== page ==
Rethinking Banking Institutions in Contemporary Economies: Are There Alternatives to the Status Quo?

September 17, 2017 | Author: monetary-policy-redux | Category: Securitization, Collateralized Debt Obligation, Banks, Shadow Banking System, Financial Markets
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A journal article by professors Hassan Bougrine and Mario Seccareccia regarding monetary circuit theory, a theory of end...


Rethinking Banking Institutions in Contemporary Economies: Are There Alternatives to the Status Quo? Hassan Bougrine and Mario Seccareccia Introduction The theory of the monetary circuit (TMC), especially as developed and extended by Alain Parguez over the last four decades, finds its origins in the broad post-Keynesian theory of money as these ideas first emerged from the nineteenth-century anti-metalist tradition of the Banking School. Following the ideas of Thomas Tooke, John Fullarton and other Banking School theorists, the TMC places the banking sector at the centerstage of the money-supply process with banks creating endogenous credit-money (see Parguez and Seccareccia 2000). At the same time, as Hyman P. Minsky (1994) had noted, there is a dual aspect to banking: “Banking plays two roles in a modern capitalist economy: it supplies the means of payments and it channels resources into the capital development of an economy” (Minsky 1994, p. 1) As a byproduct of the financing of production and capital accumulation but, also, as a result of banks’ legal status in being able to issue their liability that would be generally accepted as means of payments, already by the early nineteenth century the banking industry acquired a unique role because its “output”, the community’s means of payments, could be produced ex nihilo at virtually zero marginal resource cost. With the nation’s money supply being purely demand-determined, and with the banking industry being able to supply this private means of payments at practically zero marginal cost, money can never be conceptualized or analyzed on the basis of the neoclassical scarcity principle, with interest rates being determined in the “money market” with a money demand schedule confronting a vertical money supply curve. However, even with the rejection of the scarcity principle and the recognition that creditmoney creation is demand-determined, this does not mean that fluctuations in the supply of credit are determined merely by simple changes in the volume of production and the rate of capital accumulation. They are also affected by changes in a whole variety of credit-worthiness considerations, which can have major consequences on the volume of credit supplied or “rationed” and, therefore, on the entire macro-economy. In commenting on the flux/reflux mechanism in the TMC, Parguez (1986) makes it quite clear that while money is by its very nature endogenous, credit can be allocated via the judicious use of both price and non-price criteria: “The quantity of money is determined by the desire of banks to supply credit to business enterprises. Banks can never create too much money! They can, however, create less than the finance demanded by business enterprises!” [authors’ translation] (Parguez 1986, p. 29) The experience of bank lending during the financial crisis of 2008-9 certainly does attest to how credit restriction can significantly damage the real economy, as fears of insolvency and greater preference for liquidity took hold of the financial markets (Seccareccia 2012-13). The provision of credit-money, which would serve the traditional dual purpose of financing production and creating the community’s means of payments at almost zero 1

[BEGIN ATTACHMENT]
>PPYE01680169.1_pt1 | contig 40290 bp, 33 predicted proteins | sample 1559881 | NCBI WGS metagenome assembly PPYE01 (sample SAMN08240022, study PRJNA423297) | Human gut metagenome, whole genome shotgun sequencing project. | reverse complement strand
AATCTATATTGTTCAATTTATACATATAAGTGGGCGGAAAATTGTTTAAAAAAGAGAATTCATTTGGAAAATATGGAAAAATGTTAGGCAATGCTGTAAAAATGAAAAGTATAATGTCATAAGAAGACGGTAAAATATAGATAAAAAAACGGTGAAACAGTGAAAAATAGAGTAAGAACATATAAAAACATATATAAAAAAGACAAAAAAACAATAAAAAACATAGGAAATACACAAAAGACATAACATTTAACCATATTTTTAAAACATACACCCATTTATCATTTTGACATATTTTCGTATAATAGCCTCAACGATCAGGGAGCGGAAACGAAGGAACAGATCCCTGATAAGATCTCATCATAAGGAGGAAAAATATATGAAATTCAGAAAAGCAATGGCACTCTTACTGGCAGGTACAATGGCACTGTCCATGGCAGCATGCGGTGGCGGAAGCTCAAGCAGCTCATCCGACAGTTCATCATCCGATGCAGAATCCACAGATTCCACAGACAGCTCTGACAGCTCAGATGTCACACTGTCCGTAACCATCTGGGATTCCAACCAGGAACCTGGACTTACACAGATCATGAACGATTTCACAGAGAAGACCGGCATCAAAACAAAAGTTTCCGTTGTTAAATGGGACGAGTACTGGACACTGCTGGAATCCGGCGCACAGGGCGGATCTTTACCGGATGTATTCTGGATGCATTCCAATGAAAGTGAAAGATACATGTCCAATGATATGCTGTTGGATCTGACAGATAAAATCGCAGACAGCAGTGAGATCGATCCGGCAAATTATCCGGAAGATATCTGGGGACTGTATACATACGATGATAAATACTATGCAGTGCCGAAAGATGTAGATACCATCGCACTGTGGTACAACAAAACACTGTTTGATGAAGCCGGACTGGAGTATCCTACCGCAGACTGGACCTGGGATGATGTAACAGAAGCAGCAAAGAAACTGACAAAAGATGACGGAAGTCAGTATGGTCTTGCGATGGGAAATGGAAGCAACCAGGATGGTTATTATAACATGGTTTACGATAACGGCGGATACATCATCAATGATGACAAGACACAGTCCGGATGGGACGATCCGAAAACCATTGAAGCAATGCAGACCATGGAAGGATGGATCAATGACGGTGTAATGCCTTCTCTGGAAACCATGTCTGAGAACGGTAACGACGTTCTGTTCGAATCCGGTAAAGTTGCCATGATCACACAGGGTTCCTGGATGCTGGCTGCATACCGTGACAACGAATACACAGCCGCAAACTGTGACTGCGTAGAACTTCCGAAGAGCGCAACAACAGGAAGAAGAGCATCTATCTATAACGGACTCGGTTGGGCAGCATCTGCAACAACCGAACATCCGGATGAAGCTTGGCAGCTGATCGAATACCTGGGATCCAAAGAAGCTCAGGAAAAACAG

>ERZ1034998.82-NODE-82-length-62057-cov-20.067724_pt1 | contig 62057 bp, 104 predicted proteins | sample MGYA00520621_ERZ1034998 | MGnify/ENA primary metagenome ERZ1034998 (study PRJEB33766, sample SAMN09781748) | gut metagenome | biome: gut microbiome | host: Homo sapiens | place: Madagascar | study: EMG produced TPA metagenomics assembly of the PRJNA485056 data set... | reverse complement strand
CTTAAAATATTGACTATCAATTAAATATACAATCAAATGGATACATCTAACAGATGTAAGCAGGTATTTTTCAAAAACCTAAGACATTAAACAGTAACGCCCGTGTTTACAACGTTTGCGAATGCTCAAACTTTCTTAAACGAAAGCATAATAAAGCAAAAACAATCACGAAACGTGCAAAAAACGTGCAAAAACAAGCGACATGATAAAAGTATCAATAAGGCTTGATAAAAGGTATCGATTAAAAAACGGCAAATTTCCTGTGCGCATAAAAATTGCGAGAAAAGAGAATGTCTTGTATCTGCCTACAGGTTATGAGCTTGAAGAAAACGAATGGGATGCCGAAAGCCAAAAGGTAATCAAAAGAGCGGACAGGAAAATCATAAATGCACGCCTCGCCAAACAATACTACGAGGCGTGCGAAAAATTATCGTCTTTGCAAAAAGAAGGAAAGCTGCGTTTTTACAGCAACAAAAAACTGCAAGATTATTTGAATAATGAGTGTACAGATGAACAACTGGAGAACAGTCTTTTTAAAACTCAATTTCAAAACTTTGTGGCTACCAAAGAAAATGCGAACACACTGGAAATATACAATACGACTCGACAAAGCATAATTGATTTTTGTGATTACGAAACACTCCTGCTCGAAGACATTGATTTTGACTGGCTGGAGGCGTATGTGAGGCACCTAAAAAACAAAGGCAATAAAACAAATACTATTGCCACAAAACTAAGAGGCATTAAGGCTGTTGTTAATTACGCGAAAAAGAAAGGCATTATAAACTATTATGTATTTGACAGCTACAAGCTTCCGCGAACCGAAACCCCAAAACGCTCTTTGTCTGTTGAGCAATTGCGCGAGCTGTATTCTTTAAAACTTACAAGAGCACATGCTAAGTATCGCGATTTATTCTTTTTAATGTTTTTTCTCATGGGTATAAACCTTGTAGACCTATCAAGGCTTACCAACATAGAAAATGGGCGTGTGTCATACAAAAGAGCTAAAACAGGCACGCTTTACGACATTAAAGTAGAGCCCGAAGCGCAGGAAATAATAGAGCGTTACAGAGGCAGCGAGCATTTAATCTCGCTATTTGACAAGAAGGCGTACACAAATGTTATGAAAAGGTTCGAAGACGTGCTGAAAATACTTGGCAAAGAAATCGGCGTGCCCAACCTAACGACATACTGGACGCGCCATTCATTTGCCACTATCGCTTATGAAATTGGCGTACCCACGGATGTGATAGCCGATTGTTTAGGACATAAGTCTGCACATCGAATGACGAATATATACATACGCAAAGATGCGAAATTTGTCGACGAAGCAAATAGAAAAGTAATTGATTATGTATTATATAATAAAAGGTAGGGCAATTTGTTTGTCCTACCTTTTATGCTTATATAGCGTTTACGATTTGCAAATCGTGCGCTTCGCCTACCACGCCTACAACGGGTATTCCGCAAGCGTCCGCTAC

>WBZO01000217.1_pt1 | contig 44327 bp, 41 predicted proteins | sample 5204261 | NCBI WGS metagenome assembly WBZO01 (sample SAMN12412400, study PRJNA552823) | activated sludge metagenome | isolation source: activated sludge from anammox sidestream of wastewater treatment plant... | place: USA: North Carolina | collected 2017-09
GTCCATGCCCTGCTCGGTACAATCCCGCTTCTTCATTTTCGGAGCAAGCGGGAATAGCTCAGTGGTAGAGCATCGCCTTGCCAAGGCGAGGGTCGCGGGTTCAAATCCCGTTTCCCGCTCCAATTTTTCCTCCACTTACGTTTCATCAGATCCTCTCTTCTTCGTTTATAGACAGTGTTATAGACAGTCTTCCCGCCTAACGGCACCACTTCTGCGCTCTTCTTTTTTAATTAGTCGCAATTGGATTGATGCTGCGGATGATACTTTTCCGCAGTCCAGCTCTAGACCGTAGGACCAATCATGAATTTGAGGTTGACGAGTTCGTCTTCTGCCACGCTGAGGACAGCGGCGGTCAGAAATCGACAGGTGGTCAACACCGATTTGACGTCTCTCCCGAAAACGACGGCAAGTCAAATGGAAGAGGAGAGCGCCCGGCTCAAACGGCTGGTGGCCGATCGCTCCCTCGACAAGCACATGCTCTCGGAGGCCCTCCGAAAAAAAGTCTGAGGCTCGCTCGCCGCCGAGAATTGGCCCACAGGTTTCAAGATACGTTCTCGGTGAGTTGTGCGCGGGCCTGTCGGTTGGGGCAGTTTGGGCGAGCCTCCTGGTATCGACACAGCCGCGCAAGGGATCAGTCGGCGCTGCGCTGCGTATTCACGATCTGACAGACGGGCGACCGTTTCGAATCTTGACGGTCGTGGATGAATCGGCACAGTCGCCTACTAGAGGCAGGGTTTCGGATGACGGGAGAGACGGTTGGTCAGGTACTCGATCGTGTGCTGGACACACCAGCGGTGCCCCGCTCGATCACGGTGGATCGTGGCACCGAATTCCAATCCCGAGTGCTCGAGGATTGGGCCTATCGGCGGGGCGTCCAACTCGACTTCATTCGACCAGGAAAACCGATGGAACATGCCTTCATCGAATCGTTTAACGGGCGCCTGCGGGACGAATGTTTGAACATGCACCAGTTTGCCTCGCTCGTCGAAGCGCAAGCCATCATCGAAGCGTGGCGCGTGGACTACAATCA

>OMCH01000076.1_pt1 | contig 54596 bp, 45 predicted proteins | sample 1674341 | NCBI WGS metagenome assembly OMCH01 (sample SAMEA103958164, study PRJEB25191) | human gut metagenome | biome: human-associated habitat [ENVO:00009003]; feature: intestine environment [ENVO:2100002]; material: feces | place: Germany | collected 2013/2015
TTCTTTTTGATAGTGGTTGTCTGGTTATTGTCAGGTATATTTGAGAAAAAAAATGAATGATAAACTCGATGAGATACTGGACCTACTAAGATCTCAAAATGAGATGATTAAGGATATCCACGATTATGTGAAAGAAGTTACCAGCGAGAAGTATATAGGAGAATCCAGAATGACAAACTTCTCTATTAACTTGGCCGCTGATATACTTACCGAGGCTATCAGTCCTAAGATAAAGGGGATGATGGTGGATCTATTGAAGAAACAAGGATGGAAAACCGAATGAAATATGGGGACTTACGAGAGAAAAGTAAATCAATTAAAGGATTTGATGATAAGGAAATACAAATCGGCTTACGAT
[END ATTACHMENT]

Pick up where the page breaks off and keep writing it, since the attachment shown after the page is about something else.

marginal resource cost and conferring beneficial externalities to the whole community, is important to an understanding of the public good nature of money. If we were to apply, therefore, some standard Pigouvian principles (pertaining to externalities) one would conclude that, despite its seemingly private nature, the banking sector, including the central bank, produces what is perhaps one of the most “public” of public goods (because of the tremendous externalities), in this case, by supplying an economy’s means of payments but also by supplying the credit-money advances to sustain production and growth. Changes in what commercial banks “produce”, as well as changes in the costs of what they produce, could permeate practically all economic activities. Historically, since the 19th Century, governments have recognized these externalities and banks were offered a license or a “charter” to exploit this monetary “commons” by undertaking commercial banking largely on the basis of their social role in providing the community’s means of payments, namely bank deposits for safe-keeping. In addition, with the introduction of government deposit insurance and, more broadly, the development of central banking, especially the all-important liquidity provision that the central bank offers to commercial banks as lender of last resort, this makes these “producers” of this public good privately-owned, yet “quasi-public”, institutions themselves because of the support they receive from a critical public institution, the central bank, as dispenser of liquidity. Following Minsky who had argued that “financial reform needs to confront the public nature of much that is private” (Minsky 1986, p. 354), Wray (2010) makes this point quite forcefully when he asserts: “Banks that receive government protection in the form of liquidity and (partial) solvency guarantees are essentially public-private partnerships.” (Wray 2010, p. 26) It is, therefore, not surprising that, in the absence of a clear dividing line between the private and public nature of these financial institutions, this can lead to undesirable outcomes whereby private gains are often achieved at the expense of what eventually become socialized costs, as experienced during the financial crisis of 2008. The purpose of this chapter is to consider what options are available to address the spectacular market failure that had been triggered by the dramatic institutional transformations preceding the financial crisis. During the last few decades, the center of banking activity switched from the traditional sphere of financing production to the financial sphere that fed a growing casino economy in which, as John Maynard Keynes had already surmised in the 1930s, “industry” was being replaced by “speculation” as the principal driving force of capitalist development. The question to which we wish to address is: can the banking system be redesigned to meet the new challenges arising from the financial crisis and how far can we really deviate from the status quo ante? We conclude that perhaps the best route to follow is merely to revert back to a world where the public ownership of a significant portion of the banking sector is the norm. From the Early Commercial Banking Phase to the Financialized Phase of Minsky’s Money Manager Capitalism The previous quote from Minsky (1994) regarding the dual nature of banking requires, however, a certain modification in light of the TMC. It is, of course, true that banks (including the central bank) issue the public’s means of payments appearing on the liability side of their balance sheet (nowadays commercial banks do so through an array